All posts filed under: Things for Working

Kickstarter Things: RE.BIN Recycling Bin

Paper bags are so versatile. They can either be the arts and crafts project or the thing you put under the arts and crafts project. They can be reused several times before ripping, are easily recycled, and when folded up properly don’t take up that much space. Unless you go shopping every week, which people tend to do. Then they start accumulating in an unmanageable pile, (which is particularly troublesome in small apartments) and you just want to switch to plastic (but you really don’t). So isn’t it brilliant when someone develops a new way to use up those paper bags while also recycling other garbage as well? Currently raising funds on Kickstarter, RE.BIN is a paper grocery bag shaped bin designed to hold your paper bag as a liner so that you can easily carry out the trash when it’s full. Made in the U.S.A. of 100% recycled plastic, RE.BIN is designed specifically to help save space in smaller, urban apartments. Recycling garbage in recycled bags supported by a bin made of recycled garbage – kind of the ideal sustainable product. Images …

Grids & Guides (Red): A Notebook for Visual Thinkers

Valentine’s Day approaches. You can’t give them chocolates because they are on a diet. Flowers die so quickly. Tickets to see Hamilton on Broadway? Yeah, right! Why not try Grids & Guides (Red): A Notebook for Visual Thinkers instead? This type of gift says,”I know you are a creative, thoughtful person, who needs to express yourself. Write it down, then share it with me later over cavier and souffles.” Or something like that. Ideal for architects, designers, or anyone who likes to sketch, the 160-page, cloth-wrapped notebook includes eight repeating graph paper patterns (including some new grid designs) and a variety of useful charts covering knot-tying, logic expressions, perspective projection, a world map, and more. $16.95 from Princeton Architectural Press and other book sellers.   Images courtesy Princeton Architectural Press.

Kikkerland’s China Design Challenge

At an event held last month at the company’s shop in Manhattan, Kikkerland presented finalist designs from the Kikkerland China Design Challenge, an competition held in collaboration with Beijing Design Week Organization and Redstar Design Fund. Held during Bejing Design Week 2014, the theme of the challenge was “A Passage Into Design,” which encouraged young talented Chinese designers to present unique ideas based on Chinese heritage, history and mythology. The ideas also had to exhibit the quirky sense of humor and wit characteristic of Kikkerland Design. Nearly 1,000 design submissions were received, from which 30 were selected and prototyped during a workshop with professionals. Ultimately, 17  finalists were chosen from the challenge. During the New York event, an award was presented to challenge winner  Zhou Yi, who designed the Hutong Eraser, an eraser that represents the disappearing traditional architectural style that was once prominent in Beijing. “As the streets of Beijing are filled with more and more high-rise buildings, there are less and less Hutong style streets left,” says Yi. “The eraser will disappear as you use it, like the the disappearing Hutong.” The eraser, along with eight other finalists’ designs, will be produced and sold worldwide …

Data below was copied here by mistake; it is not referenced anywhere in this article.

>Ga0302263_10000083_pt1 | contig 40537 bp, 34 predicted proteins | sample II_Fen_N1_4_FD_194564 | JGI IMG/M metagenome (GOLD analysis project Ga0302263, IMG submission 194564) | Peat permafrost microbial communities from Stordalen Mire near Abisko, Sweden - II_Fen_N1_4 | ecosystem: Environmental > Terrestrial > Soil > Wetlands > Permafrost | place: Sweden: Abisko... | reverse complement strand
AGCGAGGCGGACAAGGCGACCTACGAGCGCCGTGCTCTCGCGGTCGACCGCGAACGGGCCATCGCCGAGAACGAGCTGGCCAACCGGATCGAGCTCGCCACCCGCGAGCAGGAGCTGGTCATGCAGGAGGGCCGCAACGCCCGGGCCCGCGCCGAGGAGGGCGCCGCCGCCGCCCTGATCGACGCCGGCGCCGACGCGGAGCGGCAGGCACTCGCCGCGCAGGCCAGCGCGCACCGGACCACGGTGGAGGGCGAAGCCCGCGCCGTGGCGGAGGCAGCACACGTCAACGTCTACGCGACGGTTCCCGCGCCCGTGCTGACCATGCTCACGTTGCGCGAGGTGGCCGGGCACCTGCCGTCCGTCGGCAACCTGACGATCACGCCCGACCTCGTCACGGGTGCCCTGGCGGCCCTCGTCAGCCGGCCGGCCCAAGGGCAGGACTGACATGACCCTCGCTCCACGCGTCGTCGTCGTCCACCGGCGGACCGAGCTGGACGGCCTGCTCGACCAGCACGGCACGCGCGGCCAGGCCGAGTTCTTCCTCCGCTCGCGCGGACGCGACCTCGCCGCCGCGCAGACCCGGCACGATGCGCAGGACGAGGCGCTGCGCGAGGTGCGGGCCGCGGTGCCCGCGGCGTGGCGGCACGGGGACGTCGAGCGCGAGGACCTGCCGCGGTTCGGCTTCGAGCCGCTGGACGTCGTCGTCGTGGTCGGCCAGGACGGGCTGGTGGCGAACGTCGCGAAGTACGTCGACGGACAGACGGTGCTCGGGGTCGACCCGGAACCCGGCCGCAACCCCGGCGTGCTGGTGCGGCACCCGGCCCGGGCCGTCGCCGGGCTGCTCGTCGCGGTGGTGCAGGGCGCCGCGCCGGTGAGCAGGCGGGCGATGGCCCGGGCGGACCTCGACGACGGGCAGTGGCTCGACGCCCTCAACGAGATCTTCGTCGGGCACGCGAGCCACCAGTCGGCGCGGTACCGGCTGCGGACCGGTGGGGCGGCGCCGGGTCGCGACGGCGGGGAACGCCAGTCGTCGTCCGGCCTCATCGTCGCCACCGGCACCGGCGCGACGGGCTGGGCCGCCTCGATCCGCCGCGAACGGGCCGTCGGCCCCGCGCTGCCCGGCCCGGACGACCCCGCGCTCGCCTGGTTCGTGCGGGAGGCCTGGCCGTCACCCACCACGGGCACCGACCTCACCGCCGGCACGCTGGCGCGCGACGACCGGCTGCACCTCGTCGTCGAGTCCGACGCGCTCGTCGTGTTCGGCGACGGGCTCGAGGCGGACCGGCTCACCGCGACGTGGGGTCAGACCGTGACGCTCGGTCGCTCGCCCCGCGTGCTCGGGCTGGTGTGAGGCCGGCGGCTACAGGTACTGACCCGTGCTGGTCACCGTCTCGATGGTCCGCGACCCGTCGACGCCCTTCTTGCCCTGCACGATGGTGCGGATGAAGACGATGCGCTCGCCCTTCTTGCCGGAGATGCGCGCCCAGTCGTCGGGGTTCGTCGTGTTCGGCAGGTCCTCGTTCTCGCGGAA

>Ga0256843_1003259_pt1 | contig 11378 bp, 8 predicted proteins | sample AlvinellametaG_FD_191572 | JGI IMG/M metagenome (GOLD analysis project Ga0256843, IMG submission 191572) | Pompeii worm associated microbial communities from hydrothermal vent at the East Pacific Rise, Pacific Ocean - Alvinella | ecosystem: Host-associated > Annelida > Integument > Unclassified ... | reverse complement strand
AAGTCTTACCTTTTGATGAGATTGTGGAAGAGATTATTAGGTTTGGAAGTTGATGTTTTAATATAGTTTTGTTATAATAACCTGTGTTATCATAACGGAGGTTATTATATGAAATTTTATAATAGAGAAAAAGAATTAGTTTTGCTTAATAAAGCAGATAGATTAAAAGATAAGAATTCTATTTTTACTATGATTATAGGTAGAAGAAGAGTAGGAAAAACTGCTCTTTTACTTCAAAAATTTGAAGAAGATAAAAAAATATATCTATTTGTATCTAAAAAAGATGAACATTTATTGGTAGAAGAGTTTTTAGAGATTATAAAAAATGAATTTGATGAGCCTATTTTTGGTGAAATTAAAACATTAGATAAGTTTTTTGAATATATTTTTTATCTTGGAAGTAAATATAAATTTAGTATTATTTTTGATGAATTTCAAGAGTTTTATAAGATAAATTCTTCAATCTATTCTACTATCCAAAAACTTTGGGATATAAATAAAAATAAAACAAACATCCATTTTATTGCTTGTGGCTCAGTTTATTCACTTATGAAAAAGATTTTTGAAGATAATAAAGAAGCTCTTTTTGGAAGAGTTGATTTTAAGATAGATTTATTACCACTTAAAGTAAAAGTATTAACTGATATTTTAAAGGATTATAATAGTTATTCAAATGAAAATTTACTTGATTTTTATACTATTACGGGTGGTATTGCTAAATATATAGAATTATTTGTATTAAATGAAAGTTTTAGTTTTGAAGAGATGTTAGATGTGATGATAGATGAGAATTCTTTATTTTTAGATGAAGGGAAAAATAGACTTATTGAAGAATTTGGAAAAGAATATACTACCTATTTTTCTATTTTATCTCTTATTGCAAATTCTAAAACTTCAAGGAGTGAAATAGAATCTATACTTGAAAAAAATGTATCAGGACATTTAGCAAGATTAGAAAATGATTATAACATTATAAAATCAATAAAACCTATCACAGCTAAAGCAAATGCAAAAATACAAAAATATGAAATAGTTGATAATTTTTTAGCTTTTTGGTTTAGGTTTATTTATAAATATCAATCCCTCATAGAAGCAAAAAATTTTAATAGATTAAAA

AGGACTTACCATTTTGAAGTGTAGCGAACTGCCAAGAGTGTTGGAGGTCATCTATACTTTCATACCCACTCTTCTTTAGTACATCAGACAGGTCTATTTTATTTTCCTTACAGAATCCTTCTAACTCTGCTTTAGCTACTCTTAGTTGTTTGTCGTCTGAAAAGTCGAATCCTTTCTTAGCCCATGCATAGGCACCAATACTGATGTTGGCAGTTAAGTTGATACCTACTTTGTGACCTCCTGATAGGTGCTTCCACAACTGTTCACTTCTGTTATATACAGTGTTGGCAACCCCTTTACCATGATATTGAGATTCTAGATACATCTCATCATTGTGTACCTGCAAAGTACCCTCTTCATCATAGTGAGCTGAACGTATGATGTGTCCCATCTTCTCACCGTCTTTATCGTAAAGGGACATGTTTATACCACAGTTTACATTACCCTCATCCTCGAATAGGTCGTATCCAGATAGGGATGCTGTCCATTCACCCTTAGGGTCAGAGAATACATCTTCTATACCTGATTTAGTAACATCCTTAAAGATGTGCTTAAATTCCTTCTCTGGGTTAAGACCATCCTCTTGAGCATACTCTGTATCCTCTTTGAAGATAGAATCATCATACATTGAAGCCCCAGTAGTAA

Sun and Moon Miyamoto Watch by Mr Jones Watches

London-based Mr Jones Watches has launched their latest unusual timepiece, and this one will appeal to the old-school gamers out there. Named after the designer of the Super Mario video games, Shigeru Miyamoto, The Sun and Moon Miyamoto Watch features graphics inspired by the cartoon landscape of the world of Mario that many of us know only too well. Printed and assembled by hand in the watchmaker’s London workshop, the watch is produced in an edition of 100 pieces with each one numbered on the back of the case. The case is made of brushed stainless steel and the strap is navy and grey leather with pink stitching. “Sun and Moon” watches were first produced in England in the late 1600s during a period of experimentation with ways to represent the time. The position of the sun or moon in the crescent-shaped sky indicates the hours. As the hour disc rotates, the landscape changes from day to night. The minutes and seconds are displayed in the center dial and these run in the conventional way, so each …